A patent race… to generosity

 In Economy

The temporary lifting of patent protections for anti-Covid vaccines scares markets, without convincing of its effectiveness.

By taking sides in favour of the temporary lifting of patent protections for anti-covid vaccines, did President Joe Biden have generous Dr. Salk in mind? Discoverer of the polio vaccine, he refused to patent his invention – for a shortfall, estimated at several billion dollars at the time – and donated it to the world in order to eradicate this evil.

Can this saga, exemplary in many ways, help to inform the current debate and allow us to assess whether this option would indeed be the best way to speed up the spread of vaccination against the current pandemic. Nothing is less certain.

Since last fall, India and South Africa, supported by many NGOs, have argued that large-scale, low-cost distribution of new vaccines would be the only way to countain the pandemic. This lifting of patents would be all the more legitimate since the work of the laboratories concerned has been heavily subsidised by the States and is the result of academic research, which they would therefore not have directly funded. Similarly, the small number of producers would have fostered a supply race that only countries with the means to pay could take away. He pointed out that the partial lifting of HIV treatment fees has lowered the price.

For vaccine intellectual property advocates, the lifting of patents would set an unwelcome and counterproductive precedent.

For vaccine intellectual property advocates – the pharma giants obviously supported by producing countries, but not only – the pandemic would not justify such changes in international trade rules, which would set an unwelcome and counterproductive precedent. Their arguments are no less admissible. For these, the issue is less about patent ownership than about actual production capacity and control of industrial manufacturing processes. The lack of raw materials, and supplies, already felt upstream of production lines, could only increase. The race for components, the risk of counterfeits, would only lead to price increases and a lasting loss of confidence in the products.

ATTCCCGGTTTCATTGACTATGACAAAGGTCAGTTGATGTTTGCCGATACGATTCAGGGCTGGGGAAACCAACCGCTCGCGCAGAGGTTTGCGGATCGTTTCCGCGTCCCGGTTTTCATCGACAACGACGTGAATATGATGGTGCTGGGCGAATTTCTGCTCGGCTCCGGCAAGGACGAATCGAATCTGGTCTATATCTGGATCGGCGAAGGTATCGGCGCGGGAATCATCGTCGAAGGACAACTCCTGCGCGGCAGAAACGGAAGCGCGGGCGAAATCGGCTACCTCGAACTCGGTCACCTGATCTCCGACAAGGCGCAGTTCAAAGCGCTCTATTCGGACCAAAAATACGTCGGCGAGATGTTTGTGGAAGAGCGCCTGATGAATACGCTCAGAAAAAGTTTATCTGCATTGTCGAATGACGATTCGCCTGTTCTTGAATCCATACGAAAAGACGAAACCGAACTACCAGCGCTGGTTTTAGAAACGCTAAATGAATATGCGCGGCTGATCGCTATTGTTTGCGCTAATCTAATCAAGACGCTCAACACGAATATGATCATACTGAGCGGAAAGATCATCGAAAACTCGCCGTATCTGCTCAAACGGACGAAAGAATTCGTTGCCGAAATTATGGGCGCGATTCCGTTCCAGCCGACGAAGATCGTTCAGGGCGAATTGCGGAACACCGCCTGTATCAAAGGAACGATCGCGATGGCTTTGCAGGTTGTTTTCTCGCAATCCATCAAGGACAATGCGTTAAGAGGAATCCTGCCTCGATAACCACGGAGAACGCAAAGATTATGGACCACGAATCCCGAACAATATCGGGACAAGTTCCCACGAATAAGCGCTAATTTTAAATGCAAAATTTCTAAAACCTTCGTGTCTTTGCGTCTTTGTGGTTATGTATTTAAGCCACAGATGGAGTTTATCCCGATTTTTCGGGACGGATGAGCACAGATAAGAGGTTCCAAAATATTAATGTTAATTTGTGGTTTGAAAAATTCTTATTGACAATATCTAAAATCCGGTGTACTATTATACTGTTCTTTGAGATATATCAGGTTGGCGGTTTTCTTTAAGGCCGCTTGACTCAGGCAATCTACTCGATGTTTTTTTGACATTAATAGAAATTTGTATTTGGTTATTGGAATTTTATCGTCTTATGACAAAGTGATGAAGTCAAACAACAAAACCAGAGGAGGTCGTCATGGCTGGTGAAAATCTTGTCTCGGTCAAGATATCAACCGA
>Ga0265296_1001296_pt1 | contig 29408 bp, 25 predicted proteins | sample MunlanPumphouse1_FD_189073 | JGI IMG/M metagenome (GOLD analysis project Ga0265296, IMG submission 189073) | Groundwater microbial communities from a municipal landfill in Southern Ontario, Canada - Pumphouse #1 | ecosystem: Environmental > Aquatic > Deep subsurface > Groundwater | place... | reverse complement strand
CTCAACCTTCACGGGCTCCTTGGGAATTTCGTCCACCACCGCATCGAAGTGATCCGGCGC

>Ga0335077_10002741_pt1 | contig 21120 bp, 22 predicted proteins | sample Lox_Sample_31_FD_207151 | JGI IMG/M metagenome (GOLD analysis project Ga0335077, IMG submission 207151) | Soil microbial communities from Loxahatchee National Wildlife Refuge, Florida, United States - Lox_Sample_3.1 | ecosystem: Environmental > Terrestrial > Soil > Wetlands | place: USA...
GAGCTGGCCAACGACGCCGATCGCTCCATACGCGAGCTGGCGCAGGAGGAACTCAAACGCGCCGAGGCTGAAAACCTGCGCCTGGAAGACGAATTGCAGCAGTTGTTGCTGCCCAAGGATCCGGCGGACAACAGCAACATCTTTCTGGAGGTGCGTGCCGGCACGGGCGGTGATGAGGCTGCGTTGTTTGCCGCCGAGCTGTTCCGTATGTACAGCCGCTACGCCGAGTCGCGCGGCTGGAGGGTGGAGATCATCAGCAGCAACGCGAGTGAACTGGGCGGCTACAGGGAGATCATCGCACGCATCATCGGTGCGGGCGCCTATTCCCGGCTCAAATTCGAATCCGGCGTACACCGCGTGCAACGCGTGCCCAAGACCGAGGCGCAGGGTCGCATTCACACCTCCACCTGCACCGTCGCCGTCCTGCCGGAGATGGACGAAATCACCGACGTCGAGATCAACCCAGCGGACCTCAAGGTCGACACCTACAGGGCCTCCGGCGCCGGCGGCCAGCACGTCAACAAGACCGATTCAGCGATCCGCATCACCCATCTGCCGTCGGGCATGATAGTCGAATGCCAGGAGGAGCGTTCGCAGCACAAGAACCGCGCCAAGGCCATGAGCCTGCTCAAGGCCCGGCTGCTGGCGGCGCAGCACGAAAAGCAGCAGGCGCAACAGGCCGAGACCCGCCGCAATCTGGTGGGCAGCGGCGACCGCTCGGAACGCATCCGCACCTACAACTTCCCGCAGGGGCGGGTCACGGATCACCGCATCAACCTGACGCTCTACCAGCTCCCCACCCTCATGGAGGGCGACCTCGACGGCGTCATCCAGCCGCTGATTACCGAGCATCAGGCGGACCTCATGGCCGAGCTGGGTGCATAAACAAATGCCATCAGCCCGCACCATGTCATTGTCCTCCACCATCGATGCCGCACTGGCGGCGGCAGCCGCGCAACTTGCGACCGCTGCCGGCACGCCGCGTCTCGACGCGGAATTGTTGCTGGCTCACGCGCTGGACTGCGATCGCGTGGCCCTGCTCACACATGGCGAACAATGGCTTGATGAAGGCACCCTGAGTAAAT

Finally, the lifting of technological secrets of such importance would only discourage any innovation and, for the United States in particular, to give up a whole swath of its leadership in this field. In America, the frantic race to make the polio vaccine in its time caused a number of casualties due to the defectiveness of some of the inoculated products [1], which delayed the nationwide vaccination campaign. Today, large laboratories are signing production agreements in several countries, with which they intend to deploy their production capacity.

The rise of the Covax programme under the aegis of WHO should certainly be everyone’s priority.

Putting health emergency in the fore, however generous, is not always without ulterior motives and not all countries are housed in the same way. India, facing the ravages of a new pandemic wave, has significant and proven production capacity that would allow it to establish itself in the generic markets. Does it not now play a central role in the counter-measures strategy against China in Asia as in Africa?

Until an agreement is reached, the development of the Covax programme under the aegis of WHO should certainly be everyone’s priority.

[1] Cutter Laboratories Case

Published in French in allnews.ch on May – 25th 2021 Cartoon © Barrett





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